(Rouyn-Noranda) The Horne Foundry had until now only one limit to respect, for arsenic; she will now be in her twenties, La Presse has learned. The company will also have to put in place a multitude of control measures. And be more transparent.

Reduced releases of many contaminants, increased oversight and transparency; Quebec is tightening the screws on the Horne Foundry in Rouyn-Noranda and requiring it to comply within four years either with the standards in force or with the thresholds deemed acceptable by the National Institute of Public Health of Quebec.

In particular, the company will have to reduce the concentration of arsenic generated by its activities to a maximum annual average of 15 nanograms per cubic meter (ng/m⁠3) by 2027, stipulates its new five-year ministerial authorization that Quebec will unveil this Thursday and of which La Presse obtained the details.

The limit, which is currently 100 ng/m⁠3, will first increase to 65 ng/m⁠3 this year, then to 45 ng/m⁠3 for the years 2024 to 2026 – the concentration of arsenic in the air amounted to 73 ng/m⁠3 in 2022, the company reported last week1.

Quebec is also demanding that the company belonging to the Anglo-Swiss multinational Glencore submit a plan to reach the Quebec standard of 3 ng/m⁠3 by December 31, 2027.

The Horne Smelter will now have to respect limits for a multitude of other contaminants, including cadmium and lead, which are particularly toxic and which it emits in large quantities2.

The maximum authorized annual average concentrations will have to decrease gradually to reach the Québec standards in 2027 for these two contaminants, while the standard for nickel will apply as of this year.

In addition to annual limits, the company will also face daily limits from 2027 on key contaminants it releases, such as arsenic, cadmium, lead and nickel, as well as fine particulates and sulphur dioxide ; an annual limit will also be added for hexavalent chromium.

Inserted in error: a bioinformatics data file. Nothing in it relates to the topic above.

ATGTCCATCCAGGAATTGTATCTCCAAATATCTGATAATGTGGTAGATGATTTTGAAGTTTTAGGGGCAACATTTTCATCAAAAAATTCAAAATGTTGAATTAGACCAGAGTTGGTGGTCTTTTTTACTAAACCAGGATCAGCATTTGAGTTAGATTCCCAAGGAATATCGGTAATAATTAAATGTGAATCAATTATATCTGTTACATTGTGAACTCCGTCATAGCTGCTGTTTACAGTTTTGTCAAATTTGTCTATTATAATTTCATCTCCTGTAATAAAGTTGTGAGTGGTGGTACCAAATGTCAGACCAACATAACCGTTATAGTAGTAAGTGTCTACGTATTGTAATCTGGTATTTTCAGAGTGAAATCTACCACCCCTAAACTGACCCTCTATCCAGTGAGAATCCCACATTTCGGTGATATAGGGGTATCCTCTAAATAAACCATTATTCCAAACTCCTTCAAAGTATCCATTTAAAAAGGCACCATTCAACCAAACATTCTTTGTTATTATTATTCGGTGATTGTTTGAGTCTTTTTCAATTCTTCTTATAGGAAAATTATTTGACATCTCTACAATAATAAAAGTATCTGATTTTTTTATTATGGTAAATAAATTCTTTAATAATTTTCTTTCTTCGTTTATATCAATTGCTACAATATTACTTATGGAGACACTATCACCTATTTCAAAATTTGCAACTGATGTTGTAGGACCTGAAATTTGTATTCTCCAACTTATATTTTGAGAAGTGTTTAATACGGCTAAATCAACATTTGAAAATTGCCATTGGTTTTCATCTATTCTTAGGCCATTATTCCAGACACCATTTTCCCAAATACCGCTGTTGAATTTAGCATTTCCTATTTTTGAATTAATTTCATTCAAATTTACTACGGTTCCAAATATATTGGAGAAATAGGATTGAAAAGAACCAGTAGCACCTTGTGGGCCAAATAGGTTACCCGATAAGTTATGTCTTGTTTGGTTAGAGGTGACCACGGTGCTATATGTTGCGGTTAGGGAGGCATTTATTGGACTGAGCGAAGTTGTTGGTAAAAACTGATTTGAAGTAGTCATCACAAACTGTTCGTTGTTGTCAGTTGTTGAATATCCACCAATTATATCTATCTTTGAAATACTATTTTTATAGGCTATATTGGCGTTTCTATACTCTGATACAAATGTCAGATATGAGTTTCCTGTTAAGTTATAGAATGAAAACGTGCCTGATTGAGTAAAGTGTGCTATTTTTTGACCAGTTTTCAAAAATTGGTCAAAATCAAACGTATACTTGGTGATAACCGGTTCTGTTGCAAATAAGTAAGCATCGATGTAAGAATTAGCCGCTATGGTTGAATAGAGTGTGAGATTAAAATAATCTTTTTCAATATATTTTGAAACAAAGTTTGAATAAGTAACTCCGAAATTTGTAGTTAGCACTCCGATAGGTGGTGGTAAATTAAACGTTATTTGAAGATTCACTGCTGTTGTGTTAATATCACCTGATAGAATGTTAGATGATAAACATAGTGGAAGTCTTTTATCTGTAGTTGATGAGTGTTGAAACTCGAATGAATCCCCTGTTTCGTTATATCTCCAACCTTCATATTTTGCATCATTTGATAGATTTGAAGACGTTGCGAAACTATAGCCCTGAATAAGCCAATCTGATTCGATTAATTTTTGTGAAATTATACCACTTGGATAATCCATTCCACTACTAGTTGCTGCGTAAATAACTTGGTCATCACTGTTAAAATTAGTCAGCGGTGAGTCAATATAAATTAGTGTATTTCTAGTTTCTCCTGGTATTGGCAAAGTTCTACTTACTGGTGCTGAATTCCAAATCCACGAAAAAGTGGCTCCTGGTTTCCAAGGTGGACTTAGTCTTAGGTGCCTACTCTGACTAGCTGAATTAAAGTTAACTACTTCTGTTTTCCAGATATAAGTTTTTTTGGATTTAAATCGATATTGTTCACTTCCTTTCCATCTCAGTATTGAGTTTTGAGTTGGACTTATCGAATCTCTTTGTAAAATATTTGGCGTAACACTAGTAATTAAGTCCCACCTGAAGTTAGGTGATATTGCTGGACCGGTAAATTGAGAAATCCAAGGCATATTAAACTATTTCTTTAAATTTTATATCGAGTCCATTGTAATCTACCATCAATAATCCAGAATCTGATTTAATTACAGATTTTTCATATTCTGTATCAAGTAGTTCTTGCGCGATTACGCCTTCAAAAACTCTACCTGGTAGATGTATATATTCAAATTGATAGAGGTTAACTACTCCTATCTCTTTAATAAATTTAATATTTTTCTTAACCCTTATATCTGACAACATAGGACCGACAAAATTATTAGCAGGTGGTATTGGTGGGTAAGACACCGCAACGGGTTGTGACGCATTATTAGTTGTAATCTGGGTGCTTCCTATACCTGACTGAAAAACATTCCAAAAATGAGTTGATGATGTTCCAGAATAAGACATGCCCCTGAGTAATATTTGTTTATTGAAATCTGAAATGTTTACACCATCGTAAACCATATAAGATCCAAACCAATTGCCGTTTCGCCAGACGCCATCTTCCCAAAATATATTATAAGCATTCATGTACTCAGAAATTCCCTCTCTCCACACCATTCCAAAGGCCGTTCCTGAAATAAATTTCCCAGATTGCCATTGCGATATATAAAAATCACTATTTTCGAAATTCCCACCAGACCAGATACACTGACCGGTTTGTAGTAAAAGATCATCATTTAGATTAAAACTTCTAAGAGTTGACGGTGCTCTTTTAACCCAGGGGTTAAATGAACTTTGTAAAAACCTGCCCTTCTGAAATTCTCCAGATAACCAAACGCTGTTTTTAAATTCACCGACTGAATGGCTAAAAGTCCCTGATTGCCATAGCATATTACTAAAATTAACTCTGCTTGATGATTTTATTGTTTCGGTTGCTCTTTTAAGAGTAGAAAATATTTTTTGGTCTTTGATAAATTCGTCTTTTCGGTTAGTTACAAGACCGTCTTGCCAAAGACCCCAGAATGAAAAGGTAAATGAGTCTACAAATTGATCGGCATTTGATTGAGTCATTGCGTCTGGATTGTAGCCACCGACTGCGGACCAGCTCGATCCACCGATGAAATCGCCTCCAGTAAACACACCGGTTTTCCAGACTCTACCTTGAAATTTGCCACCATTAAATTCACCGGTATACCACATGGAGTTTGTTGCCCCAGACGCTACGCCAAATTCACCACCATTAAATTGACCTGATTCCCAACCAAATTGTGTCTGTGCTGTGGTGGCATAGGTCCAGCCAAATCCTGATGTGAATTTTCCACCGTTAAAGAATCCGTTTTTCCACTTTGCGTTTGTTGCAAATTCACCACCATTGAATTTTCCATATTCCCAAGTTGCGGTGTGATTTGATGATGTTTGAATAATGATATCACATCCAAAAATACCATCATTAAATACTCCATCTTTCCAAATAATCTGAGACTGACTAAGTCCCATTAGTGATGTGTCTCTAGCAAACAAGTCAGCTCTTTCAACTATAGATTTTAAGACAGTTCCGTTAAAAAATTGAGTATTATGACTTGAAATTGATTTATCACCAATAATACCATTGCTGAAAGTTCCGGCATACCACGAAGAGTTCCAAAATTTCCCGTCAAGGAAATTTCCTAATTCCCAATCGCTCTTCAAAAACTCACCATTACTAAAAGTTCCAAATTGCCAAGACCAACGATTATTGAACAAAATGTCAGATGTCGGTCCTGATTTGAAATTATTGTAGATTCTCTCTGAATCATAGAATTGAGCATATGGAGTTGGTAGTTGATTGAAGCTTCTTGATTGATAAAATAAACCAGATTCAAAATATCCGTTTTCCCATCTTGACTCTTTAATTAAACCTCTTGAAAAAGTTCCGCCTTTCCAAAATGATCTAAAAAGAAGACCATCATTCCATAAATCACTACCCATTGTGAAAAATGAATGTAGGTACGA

The Horne Smelter, which was not subject to any of these requirements until now because it began operations before they were adopted, will eventually be subject to operating conditions similar to those of a new industrial establishment, told La Presse an official who had access to the file, but who was not authorized to speak about it publicly.

The new ministerial authorization also tightens the requirements or adds new ones concerning the wastewater from the foundry, in particular concerning its content of copper, cadmium, zinc and hydrocarbons.

In particular, Quebec is demanding actions to reduce the toxicity of “final effluent” number 12, through which water from a foundry settling pond flows into Osisko Creek, then into Lake Rouyn.

Greater transparency is also required of the Horne Foundry, which will be required to publicly disclose the data from its air sampling stations, which it has refused to do until now, contenting itself with publishing an annual average – the measure will be effective 90 days after the issuance of its new authorization, this Thursday.

Sampling stations will be added, both by the Horne Foundry and by the Ministry of the Environment, the Fight against Climate Change, Wildlife and Parks, in order to have data on air quality. “360 degrees” around the company.

The management of the inputs used by the foundry in its process will also be improved: each delivery will be recorded, because the relationship between the arsenic content in the inputs and the arsenic concentration in the air is undeniable, estimates Quebec.

Characterization of the foundry soils and annual monitoring of the quality of groundwater in the area will also be carried out.

The new requirements imposed on the Horne Foundry receive a mixed reception from the Rouyn-Noranda citizens’ committee Stopping discharges and toxic emissions.

“The hopes are in four years”, when the limits imposed will be at their lowest, reacted its spokesperson Nicole Desgagnés.

A certain skepticism also remains as to the achievement of these new requirements: “We were so scalded that we have a hard time believing it,” said Ms. Desgagnés to La Presse.

It nevertheless welcomes the increase in the frequency of air sampling every two days, which will make it possible to partially fill a data gap which could mask certain significant peaks in contaminant releases.

The Horne Foundry declined to comment “on a matter for which no official announcement has been made,” spokeswoman Cindy Caouette said.

Rouyn-Noranda Mayor Diane Dallaire also did not respond, reserving her comments for the official announcement in which she will take part, her office said.